New England hillsides are beginning to blaze up in their much-anticipated seasonal display of reds, oranges, yellows. Unfortunately in the Northeast and other parts of the country, this autumnal show may not be as spectacular in the future, as global climate change disrupts weather patterns.
While maples may still don their fall colors, the change may happen later in the season, and the red leaf hues could be duller as the climate warms, according to Howie Neufeld, professor of plant physiology at Appalachian State University in North Carolina.
A 22-year observational study at Harvard Forest in Massachusetts showed that the fall foliage color change there now occurs three to five days later, on average, than it did at the beginning of the study. This might not seem like much, but if the pattern continues, the timing of color change could shift to well over a week later by mid-century, according to Harvard emeritus professor John O'Keefe, who collected the data.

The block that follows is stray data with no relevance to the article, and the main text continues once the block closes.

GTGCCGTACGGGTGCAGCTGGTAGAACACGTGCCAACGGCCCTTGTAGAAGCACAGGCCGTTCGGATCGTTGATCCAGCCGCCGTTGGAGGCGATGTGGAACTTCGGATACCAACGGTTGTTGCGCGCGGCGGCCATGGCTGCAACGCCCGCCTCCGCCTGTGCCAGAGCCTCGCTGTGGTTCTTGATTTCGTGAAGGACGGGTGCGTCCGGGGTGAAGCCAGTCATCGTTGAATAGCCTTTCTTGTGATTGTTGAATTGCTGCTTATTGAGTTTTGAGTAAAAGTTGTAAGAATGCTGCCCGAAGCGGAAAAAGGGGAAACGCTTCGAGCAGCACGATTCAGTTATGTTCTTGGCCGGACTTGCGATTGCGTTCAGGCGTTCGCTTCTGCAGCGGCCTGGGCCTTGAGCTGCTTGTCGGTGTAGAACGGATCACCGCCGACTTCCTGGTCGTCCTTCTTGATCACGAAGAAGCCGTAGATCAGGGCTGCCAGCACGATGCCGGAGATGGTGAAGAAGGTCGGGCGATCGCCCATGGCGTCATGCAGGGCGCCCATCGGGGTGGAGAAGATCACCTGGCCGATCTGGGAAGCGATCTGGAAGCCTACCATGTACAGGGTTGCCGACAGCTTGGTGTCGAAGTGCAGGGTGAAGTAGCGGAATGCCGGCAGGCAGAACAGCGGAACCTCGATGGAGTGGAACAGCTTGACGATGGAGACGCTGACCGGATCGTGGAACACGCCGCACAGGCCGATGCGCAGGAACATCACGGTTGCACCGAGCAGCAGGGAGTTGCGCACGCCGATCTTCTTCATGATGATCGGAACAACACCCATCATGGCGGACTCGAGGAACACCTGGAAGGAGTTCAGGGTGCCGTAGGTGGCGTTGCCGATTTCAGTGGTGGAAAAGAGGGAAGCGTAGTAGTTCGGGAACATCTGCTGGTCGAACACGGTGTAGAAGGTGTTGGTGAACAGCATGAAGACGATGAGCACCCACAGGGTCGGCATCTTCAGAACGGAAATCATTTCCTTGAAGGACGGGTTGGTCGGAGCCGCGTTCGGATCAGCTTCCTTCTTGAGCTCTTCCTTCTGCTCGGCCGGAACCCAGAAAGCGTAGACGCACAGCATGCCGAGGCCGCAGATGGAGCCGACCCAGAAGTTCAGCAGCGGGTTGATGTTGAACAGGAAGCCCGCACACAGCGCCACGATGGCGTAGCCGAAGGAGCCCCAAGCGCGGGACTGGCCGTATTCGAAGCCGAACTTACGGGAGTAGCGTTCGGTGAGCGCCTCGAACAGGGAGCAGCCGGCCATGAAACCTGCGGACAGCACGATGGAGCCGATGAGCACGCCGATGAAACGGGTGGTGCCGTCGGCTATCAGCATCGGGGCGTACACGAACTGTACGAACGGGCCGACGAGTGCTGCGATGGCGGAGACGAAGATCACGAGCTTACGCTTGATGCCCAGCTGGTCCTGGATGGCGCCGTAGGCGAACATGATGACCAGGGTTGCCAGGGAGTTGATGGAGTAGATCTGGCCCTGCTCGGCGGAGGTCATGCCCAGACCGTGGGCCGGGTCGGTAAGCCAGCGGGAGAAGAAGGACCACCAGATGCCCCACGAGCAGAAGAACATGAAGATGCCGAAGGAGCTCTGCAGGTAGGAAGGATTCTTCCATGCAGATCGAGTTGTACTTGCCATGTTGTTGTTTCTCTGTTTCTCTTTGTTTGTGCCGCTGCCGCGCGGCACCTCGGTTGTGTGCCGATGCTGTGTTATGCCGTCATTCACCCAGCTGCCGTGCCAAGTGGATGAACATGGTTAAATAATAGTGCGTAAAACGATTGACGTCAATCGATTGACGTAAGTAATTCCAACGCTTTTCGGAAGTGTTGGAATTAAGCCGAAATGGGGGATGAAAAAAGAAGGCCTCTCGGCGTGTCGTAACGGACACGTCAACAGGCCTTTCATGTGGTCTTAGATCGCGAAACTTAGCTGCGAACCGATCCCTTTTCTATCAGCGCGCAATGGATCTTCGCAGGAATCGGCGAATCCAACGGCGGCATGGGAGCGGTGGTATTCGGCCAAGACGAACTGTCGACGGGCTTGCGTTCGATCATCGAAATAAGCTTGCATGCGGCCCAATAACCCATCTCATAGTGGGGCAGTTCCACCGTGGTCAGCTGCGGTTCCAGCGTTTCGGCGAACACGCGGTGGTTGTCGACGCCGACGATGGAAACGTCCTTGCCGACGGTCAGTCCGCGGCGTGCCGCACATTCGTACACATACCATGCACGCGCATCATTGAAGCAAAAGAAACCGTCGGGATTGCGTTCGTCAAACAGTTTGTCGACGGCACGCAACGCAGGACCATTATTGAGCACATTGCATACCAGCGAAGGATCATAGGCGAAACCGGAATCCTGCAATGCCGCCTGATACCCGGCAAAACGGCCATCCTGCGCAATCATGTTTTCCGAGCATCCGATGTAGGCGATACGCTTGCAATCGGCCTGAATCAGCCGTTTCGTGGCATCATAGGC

Cool fall nights and decreasing day lengths are a signal to trees manufacture anthocyanins, the red pigment that colors fall leaves. If nights remain hotter as the climate warms, this process may be disrupted, resulting in less colorful foliage. If droughts become more pervasive, as many climate change models predict, stressed trees may simply shed their leaves early with any color change. Perhaps the biggest worry is that climate change will make conditions unsuitable for trees such as sugar maples, forcing them to migrate north to survive. None of the more southerly species that might move in to replace them have the brilliant fall colors that maples display.
To read more about why autumn leaves may be dulled by climate change, go to Vermont Invasives